Fresh Concrete

Fresh concrete

Fresh concrete, often known as plastic concrete, is a substance that has been recently mixed and may be moulded into any shape. Fresh concrete contains a variety of qualities that are necessary for constructing concrete structures on the job site. Fresh concrete’s most important qualities are addressed.

1. Workability

The phrase “workability” or “workable concrete” has a considerably broader and deeper meaning than the term “consistency,” which is sometimes used interchangeably with workability. Consistency is a broad concept that refers to the degree of fluidity or mobility. Concrete with high consistency and mobility does not have to be suitable workability for a certain job.

Concrete that is regarded workable for mass concrete foundations is not workable for roof building, and even when used in roof construction, concrete that is considered workable when vibrated is not workable when compacted by hand.

Similarly, concrete that is considered workable in thick parts is not workable when used in thin sections.

As a result, the term workability takes on the full meaning of the type of work, section thickness, reinforcing extent, and compaction mode.

To develop a mix, a concrete technologist needs a thorough understanding of workability.

Workability is a parameter that a mix designer must specify in the mix design process, along with a thorough grasp of the type of work, transport distance, slump loss, manner of placement, and many other variables.

Concrete laying

Factors affecting workability

Workable concrete is the one which exhibits very little internal friction between particle and particle or which overcomes the frictional resistance offered by the formwork surface or reinforcement contained in the concrete with just the amount of compacting efforts forthcoming.

The factors helping concrete to have a more lubricating effect to reduce internal friction to help easy compaction are given below:

  • Water Content Mix Proportions
  • Size of Aggregates Shape of Aggregates
  • Surface Texture of Aggregate Grading of Aggregate
  • Use of Admixtures.

2. Segregation

The separation of the constituent ingredients of concrete is referred to as segregation.

Good concrete is one in which all of the elements are evenly distributed to produce a homogenous mixture; if a sample of concrete shows a tendency for coarse aggregate to separate from the rest of the materials, that sample is said to demonstrate segregation. Such concrete would not only be weak, but it will also have all of the bad features of hardened concrete due to its lack of homogeneity.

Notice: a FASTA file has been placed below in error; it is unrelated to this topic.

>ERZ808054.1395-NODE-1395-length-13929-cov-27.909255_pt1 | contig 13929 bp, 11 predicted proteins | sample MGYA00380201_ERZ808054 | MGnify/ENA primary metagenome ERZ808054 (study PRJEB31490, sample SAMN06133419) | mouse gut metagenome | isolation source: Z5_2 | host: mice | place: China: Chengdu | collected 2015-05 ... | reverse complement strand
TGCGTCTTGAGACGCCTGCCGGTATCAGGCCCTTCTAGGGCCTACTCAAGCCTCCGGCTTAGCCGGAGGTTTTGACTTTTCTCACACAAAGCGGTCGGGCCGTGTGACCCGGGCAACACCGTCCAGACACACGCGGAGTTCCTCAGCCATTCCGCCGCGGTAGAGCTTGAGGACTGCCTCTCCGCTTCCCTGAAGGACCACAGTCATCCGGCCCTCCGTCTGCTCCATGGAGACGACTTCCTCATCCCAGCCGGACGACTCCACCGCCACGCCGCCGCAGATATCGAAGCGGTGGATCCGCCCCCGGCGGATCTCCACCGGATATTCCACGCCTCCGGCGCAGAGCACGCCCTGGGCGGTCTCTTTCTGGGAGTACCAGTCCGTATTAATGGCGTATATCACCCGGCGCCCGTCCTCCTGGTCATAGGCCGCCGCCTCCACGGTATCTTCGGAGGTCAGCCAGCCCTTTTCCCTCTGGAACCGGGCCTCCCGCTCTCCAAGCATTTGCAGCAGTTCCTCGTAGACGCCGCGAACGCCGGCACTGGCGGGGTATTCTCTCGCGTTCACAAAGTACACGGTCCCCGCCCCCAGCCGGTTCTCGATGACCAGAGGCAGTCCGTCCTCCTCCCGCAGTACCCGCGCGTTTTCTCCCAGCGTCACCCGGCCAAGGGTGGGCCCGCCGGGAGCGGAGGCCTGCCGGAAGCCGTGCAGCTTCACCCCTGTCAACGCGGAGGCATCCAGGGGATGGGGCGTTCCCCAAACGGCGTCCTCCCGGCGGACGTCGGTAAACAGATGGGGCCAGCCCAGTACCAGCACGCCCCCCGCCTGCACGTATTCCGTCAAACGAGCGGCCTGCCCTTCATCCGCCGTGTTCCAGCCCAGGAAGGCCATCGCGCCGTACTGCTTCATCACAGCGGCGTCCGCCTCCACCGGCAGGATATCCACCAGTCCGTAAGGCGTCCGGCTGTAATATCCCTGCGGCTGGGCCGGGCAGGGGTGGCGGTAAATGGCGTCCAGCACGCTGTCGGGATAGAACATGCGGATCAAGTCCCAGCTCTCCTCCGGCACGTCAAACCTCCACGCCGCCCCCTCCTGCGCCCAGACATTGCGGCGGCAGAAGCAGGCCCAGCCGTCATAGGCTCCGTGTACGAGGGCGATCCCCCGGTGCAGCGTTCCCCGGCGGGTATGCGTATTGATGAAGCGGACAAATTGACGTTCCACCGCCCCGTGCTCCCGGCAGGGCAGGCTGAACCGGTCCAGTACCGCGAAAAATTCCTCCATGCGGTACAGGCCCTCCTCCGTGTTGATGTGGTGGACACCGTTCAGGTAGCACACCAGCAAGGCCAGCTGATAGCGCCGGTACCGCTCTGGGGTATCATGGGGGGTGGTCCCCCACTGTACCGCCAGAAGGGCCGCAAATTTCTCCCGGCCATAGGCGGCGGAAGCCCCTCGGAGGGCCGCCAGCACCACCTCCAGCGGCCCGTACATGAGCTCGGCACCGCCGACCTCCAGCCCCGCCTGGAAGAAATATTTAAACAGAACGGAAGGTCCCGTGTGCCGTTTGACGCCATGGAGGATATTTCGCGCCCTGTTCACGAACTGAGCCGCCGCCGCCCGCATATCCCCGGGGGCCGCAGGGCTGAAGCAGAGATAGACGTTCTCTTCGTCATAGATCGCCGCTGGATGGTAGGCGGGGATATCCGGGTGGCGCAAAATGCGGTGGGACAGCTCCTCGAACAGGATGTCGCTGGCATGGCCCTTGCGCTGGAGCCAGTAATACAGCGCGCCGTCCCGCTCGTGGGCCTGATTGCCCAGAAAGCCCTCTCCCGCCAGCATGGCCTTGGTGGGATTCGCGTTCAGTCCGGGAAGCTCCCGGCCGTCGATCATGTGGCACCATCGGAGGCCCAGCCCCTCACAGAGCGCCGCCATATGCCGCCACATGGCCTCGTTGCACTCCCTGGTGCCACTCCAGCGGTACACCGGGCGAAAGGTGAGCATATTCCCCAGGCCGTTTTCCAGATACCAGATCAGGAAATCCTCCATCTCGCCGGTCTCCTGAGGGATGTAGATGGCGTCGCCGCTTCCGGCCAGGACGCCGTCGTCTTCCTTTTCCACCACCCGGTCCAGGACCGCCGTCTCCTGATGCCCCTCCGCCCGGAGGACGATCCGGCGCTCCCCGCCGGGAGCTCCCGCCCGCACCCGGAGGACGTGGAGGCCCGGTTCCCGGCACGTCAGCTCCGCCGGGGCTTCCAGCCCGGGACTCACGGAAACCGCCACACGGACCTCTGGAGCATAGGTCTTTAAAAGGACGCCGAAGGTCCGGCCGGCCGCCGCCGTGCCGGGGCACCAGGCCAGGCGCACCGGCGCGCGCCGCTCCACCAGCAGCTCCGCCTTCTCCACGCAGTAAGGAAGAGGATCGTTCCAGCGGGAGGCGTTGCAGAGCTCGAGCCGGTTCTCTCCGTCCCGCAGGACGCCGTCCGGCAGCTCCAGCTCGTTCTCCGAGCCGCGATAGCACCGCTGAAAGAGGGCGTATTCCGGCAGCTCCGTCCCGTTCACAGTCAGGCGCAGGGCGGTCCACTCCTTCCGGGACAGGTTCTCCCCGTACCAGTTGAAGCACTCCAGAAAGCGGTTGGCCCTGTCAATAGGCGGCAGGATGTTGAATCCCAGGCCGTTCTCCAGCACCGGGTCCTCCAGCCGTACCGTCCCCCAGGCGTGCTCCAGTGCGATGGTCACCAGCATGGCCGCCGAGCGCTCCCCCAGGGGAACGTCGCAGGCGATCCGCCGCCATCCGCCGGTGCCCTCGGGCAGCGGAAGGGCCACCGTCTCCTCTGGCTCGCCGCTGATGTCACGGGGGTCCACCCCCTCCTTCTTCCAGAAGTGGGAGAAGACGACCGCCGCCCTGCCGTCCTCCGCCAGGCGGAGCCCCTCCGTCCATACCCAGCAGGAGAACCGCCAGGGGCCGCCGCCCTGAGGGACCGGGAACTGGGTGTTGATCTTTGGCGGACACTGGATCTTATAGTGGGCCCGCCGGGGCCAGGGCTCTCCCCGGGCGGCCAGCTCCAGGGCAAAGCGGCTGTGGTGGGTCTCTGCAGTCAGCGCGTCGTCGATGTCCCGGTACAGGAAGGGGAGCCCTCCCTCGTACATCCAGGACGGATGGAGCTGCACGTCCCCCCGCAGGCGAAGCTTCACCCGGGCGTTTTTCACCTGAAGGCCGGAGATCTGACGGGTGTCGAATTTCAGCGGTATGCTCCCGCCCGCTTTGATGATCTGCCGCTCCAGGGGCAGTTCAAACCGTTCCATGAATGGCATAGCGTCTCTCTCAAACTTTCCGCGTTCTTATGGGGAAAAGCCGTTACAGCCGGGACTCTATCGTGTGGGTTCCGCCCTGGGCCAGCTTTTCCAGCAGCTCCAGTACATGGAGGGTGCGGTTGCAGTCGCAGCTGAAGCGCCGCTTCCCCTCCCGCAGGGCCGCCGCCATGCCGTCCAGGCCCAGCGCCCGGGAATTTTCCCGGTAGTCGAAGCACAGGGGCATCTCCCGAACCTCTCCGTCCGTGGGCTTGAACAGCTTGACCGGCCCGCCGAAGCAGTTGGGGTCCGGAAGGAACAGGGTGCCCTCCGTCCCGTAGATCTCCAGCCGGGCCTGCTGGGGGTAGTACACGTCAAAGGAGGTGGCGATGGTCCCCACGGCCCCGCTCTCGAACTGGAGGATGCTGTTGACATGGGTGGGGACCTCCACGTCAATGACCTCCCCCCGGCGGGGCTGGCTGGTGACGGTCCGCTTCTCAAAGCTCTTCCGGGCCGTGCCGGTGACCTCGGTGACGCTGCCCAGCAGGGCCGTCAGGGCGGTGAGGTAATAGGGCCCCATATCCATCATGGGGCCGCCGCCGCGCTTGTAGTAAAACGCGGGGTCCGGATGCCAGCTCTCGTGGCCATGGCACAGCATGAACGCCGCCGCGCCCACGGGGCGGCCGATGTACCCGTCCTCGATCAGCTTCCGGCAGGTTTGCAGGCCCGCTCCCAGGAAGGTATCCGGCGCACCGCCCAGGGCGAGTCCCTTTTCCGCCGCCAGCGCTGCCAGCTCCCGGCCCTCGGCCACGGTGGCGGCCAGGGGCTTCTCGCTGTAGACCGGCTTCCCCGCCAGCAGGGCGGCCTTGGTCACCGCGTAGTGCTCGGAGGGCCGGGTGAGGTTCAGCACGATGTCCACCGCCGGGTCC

There are three types of segregation:

  1. Coarse aggregate separating out or settling down from the rest of the matrix
  2. Paste or matrix separating away from coarse aggregate
  3. Coarse aggregate separating away from paste or matrix.

Reason for segregation

A poorly balanced mix in which there isn’t enough matrix to bind and contain the aggregates.

Concrete that has been improperly mixed and contains too much water has a higher tendency to segregate.

Concrete segregation

3. Bleeding

Water gain is a term used to describe bleeding.

It’s a type of segregation in which some of the water in the concrete escapes to the surface, owing to the fact that water has the lowest specific gravity of all the concrete elements.

Bleeding is most common in the extremely wet mix, poorly proportioned, and inadequately mixed concrete.

Excessive bleeding occurs in thin parts such as roof slabs or road slabs, as well as when concrete is put in bright weather.

Water rises to the surface as a result of the bleeding. Along with the water, a small amount of cement occasionally rises to the surface.

Bleeding water will most likely collect below the aggregate.

Water voids are created as a result of the buildup of water, which weakens the link between the aggregates and the paste.

In the case of flaky aggregate, the feature mentioned above is more evident.

Water that collects below the reinforcing bars, especially below the cranked bars, weakens the bond between the reinforcement and the concrete. Delay in finishing operations can reduce the production of laitance and the resulting negative effect.

Bleeding of Concrete

4. Setting Time of Concrete

Setting time of cement is found out by a standard Vicat apparatus in laboratory conditions. Setting time, both initial and final indicates the quality of cement.

Structural Evaluation
Shubhajna Rai
Shubhajna Rai

A Civil Engineering Graduate interested to share valuable information with the aspirants.

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